Made-for-men skin care products and cosmetics are expected to hit more than three billion dollars by 2016, a more than 15% jump from this year. If your skincare company isn’t already catering to men, you’re leaving money on the table.
According to a new study from The NPD Group, Inc. titled Men’s Grooming Consumer Report, more than nine in 10 men (ages 18+) are using some sort of grooming product today.  This includes lotions, shaving products and hair care. However, only one-quarter of men are currently using facial skin care products such as facial cleansers and moisturizers, lip and eye products, and anti-aging treatments. This is attributed to a general belief that facial skincare products are not needed unless you have a specific skin problem such as acne.
Even though the interest in cosmetic products has skyrocketed, men want to remain discreet to preserve their masculinity. It is clear, however, that men today are joining women in the fight against aging. If big box stores are any indication, you can now find entire departments devoted to beauty products for men. You can even find subscription based beauty services like Birchbox that deliver the latest and greatest men’s products directly to your doorstep, hassle-free. [2,3]
Although the segment appears to be growing at a steady pace, there is a learning curve. Some men still have to unlearn the concept that their body care products, such as bar soap and body lotion, work just as well for facial skin. There is still difficulty accepting products that require multiple steps such as separate cleanser, moisturizer and toner. So the trend is towards multi-functional products like blemish balms (BB creams) and dynamic do-all creams (DD creams) which are proving popular in today’s market.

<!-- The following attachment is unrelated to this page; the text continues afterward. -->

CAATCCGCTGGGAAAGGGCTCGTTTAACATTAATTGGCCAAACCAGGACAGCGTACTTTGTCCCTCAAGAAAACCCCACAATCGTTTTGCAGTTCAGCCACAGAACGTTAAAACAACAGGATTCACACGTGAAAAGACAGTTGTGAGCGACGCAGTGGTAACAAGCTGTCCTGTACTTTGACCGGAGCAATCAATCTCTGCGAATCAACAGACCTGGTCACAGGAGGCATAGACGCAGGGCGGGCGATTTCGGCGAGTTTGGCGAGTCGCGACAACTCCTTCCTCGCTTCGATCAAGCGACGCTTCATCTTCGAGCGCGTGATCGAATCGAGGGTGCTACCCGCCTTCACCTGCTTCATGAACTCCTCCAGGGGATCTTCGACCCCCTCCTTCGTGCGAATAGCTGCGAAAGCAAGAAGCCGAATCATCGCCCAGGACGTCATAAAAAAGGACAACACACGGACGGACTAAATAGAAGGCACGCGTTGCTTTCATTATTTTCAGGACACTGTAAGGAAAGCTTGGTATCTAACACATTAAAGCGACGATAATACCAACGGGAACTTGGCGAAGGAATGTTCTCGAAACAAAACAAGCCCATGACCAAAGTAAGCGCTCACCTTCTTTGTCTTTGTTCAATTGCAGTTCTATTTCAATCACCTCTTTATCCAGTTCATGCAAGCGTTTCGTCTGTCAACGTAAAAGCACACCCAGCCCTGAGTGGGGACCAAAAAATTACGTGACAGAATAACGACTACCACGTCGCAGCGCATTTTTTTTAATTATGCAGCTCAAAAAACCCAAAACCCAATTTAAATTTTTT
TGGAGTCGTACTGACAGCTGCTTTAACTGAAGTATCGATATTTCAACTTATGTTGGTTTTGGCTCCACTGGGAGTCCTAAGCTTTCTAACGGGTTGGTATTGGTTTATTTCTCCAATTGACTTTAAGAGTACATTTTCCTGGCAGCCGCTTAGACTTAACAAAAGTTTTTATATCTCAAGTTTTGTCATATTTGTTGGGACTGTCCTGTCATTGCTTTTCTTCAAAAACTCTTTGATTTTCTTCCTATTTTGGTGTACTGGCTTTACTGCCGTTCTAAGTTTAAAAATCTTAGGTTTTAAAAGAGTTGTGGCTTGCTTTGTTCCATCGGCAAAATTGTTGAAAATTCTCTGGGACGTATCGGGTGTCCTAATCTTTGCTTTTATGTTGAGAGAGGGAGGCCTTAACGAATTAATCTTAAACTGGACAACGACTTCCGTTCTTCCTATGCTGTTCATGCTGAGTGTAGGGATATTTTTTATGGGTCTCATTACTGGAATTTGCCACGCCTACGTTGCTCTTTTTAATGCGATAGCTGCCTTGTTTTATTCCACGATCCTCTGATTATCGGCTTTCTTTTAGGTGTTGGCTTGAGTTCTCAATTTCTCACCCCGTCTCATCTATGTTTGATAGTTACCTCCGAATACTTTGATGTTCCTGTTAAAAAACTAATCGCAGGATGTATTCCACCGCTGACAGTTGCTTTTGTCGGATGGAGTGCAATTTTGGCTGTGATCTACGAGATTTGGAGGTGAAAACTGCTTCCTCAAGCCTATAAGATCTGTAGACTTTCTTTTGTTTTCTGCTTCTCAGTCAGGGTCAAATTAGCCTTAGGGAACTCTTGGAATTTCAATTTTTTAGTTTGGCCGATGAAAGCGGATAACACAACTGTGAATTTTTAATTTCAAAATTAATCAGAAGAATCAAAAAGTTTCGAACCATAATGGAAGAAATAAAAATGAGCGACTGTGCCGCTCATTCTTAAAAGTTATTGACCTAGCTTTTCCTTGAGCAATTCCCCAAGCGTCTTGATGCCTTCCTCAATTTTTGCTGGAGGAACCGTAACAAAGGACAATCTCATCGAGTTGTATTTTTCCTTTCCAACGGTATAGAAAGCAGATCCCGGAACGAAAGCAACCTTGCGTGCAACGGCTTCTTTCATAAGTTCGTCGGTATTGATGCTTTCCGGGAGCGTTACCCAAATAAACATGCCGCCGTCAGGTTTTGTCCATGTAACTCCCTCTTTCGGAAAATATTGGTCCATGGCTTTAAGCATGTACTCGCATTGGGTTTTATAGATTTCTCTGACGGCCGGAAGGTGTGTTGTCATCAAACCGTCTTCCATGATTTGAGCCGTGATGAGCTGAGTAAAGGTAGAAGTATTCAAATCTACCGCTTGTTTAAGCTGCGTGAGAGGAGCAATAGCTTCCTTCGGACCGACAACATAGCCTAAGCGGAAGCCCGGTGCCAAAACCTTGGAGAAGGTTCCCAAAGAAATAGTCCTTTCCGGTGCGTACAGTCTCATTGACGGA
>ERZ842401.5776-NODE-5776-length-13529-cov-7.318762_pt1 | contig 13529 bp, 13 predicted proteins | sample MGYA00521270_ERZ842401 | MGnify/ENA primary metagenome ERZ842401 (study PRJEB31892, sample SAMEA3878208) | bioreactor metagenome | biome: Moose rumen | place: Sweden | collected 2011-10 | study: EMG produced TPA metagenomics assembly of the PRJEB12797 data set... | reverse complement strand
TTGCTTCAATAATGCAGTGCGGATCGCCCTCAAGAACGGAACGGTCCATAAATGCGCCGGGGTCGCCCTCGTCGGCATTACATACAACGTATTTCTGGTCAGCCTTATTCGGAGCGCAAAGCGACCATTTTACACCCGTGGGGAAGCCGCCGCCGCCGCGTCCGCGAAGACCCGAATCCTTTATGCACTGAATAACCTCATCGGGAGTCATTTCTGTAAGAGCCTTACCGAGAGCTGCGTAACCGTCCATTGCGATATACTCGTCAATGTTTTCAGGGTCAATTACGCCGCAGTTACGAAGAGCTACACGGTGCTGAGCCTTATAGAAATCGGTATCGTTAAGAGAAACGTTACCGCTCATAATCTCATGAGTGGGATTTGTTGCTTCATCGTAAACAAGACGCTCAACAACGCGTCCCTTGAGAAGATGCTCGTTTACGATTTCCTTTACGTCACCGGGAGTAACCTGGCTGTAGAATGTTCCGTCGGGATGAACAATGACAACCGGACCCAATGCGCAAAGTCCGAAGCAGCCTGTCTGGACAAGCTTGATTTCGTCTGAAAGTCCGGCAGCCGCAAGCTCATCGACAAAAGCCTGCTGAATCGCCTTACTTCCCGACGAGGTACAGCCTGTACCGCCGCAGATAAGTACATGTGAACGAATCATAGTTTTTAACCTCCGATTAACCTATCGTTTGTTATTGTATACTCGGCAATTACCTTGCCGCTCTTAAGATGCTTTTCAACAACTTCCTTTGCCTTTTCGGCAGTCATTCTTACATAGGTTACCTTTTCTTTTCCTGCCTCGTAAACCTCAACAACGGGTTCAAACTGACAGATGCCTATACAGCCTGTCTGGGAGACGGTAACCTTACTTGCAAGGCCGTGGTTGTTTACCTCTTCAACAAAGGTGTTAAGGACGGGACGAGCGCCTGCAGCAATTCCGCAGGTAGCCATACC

Women’s expectations are changing too. More women expect the man in their life to take care of his skin and to be well-groomed. So there is some “peer pressure” to look good and that in turn translates into acceptance of men’s grooming products intended to “boost” a man’s appearance. The cosmetics market, or makeup for men, is the fastest growing segment of the beauty industry. This includes “foundation” type products that even skin tone, concealer products, tinted moisturizers, bronzers, sunless tanners and lip products. In a recent survey of men in the United Kingdom, 71% of men surveyed admitted to using concealer to hide blemishes, dark circles and uneven skin tone. In addition, a whopping 64% used lip gloss and 49%, eyeliner to enhance their appearance. 
There is a huge opportunity for men with skincare, and now that so many men are already involved and engaged, it is up to brands to maintain that interest. Tips for marketing to men include more masculine or unisex product names and descriptors like “camouflage”, “beard lube”, “turbo wash”, “power peel”, “refueling wash” or “facial tonic”. Packaging should have a clean, professional look in neutral colors or colors that allude to “prestige”. Black, blue or grey packaging and matte metal accents translate well to differentiate your men’s products from your regular product line.  Aim for more of an apothecary or laboratory appearance in labeling these products as men tend to lean towards products that look “clinical” in appearance. This gives the illusion of purchasing a product to “treat” skin rather than to “beautify”. Men are less comfortable buying a feminine looking product or a unisex version of an overtly feminine product. 
If there were any lingering doubts that men’s skin care products have truly gone mainstream, households in New York, Los Angeles and San Francisco received a newspaper insert comic book featuring Marvel’s Captain America hawking Kiehl’s new men’s anti-aging moisturizer, appropriately named, “Heavy Lifting.”